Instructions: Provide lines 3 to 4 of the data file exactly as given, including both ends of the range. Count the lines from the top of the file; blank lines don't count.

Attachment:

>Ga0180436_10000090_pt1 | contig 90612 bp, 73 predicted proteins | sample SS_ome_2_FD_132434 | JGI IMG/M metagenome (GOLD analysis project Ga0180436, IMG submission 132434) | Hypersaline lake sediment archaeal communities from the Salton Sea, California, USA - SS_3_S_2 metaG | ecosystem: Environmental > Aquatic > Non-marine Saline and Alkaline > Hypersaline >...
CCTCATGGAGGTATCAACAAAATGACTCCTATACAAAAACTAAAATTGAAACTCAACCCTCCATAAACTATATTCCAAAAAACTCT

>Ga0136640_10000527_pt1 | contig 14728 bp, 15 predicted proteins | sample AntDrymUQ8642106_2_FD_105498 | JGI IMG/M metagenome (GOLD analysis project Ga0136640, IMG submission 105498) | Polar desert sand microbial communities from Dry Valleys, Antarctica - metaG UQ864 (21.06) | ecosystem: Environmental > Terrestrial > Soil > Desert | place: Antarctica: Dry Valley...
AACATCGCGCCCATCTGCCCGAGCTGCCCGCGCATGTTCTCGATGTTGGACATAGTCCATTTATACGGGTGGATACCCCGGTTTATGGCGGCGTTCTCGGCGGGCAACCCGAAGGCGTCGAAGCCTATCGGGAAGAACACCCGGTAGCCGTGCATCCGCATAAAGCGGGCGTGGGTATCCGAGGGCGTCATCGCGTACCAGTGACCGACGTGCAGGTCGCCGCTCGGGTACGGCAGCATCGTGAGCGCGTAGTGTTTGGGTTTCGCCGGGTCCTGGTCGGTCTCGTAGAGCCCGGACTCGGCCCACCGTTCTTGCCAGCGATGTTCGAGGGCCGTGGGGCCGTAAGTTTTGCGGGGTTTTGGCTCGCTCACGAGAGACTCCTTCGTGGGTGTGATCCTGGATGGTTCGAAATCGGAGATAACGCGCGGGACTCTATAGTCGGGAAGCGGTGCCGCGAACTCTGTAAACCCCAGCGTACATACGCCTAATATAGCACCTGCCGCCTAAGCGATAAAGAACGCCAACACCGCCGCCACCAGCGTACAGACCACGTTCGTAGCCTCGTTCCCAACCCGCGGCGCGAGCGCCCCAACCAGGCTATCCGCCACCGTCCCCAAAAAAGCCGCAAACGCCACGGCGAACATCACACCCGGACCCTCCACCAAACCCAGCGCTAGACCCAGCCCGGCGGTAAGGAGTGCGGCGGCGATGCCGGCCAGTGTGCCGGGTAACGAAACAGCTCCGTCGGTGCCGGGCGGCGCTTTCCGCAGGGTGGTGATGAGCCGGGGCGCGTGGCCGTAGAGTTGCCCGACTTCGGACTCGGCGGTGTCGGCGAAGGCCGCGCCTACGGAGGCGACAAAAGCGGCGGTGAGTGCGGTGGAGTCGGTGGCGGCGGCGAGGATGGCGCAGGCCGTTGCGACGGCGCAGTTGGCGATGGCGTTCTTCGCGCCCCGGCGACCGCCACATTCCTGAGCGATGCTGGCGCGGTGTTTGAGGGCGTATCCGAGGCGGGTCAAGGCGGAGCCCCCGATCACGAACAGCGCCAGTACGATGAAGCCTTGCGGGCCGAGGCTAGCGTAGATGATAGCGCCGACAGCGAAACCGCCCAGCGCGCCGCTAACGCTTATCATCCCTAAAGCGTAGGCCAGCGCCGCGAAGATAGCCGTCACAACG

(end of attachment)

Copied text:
>Ga0136640_10000527_pt1 | contig 14728 bp, 15 predicted proteins | sample AntDrymUQ8642106_2_FD_105498 | JGI IMG/M metagenome (GOLD analysis project Ga0136640, IMG submission 105498) | Polar desert sand microbial communities from Dry Valleys, Antarctica - metaG UQ864 (21.06) | ecosystem: Environmental > Terrestrial > Soil > Desert | place: Antarctica: Dry Valley...
AACATCGCGCCCATCTGCCCGAGCTGCCCGCGCATGTTCTCGATGTTGGACATAGTCCATTTATACGGGTGGATACCCCGGTTTATGGCGGCGTTCTCGGCGGGCAACCCGAAGGCGTCGAAGCCTATCGGGAAGAACACCCGGTAGCCGTGCATCCGCATAAAGCGGGCGTGGGTATCCGAGGGCGTCATCGCGTACCAGTGACCGACGTGCAGGTCGCCGCTCGGGTACGGCAGCATCGTGAGCGCGTAGTGTTTGGGTTTCGCCGGGTCCTGGTCGGTCTCGTAGAGCCCGGACTCGGCCCACCGTTCTTGCCAGCGATGTTCGAGGGCCGTGGGGCCGTAAGTTTTGCGGGGTTTTGGCTCGCTCACGAGAGACTCCTTCGTGGGTGTGATCCTGGATGGTTCGAAATCGGAGATAACGCGCGGGACTCTATAGTCGGGAAGCGGTGCCGCGAACTCTGTAAACCCCAGCGTACATACGCCTAATATAGCACCTGCCGCCTAAGCGATAAAGAACGCCAACACCGCCGCCACCAGCGTACAGACCACGTTCGTAGCCTCGTTCCCAACCCGCGGCGCGAGCGCCCCAACCAGGCTATCCGCCACCGTCCCCAAAAAAGCCGCAAACGCCACGGCGAACATCACACCCGGACCCTCCACCAAACCCAGCGCTAGACCCAGCCCGGCGGTAAGGAGTGCGGCGGCGATGCCGGCCAGTGTGCCGGGTAACGAAACAGCTCCGTCGGTGCCGGGCGGCGCTTTCCGCAGGGTGGTGATGAGCCGGGGCGCGTGGCCGTAGAGTTGCCCGACTTCGGACTCGGCGGTGTCGGCGAAGGCCGCGCCTACGGAGGCGACAAAAGCGGCGGTGAGTGCGGTGGAGTCGGTGGCGGCGGCGAGGATGGCGCAGGCCGTTGCGACGGCGCAGTTGGCGATGGCGTTCTTCGCGCCCCGGCGACCGCCACATTCCTGAGCGATGCTGGCGCGGTGTTTGAGGGCGTATCCGAGGCGGGTCAAGGCGGAGCCCCCGATCACGAACAGCGCCAGTACGATGAAGCCTTGCGGGCCGAGGCTAGCGTAGATGATAGCGCCGACAGCGAAACCGCCCAGCGCGCCGCTAACGCTTATCATCCCTAAAGCGTAGGCCAGCGCCGCGAAGATAGCCGTCACAACG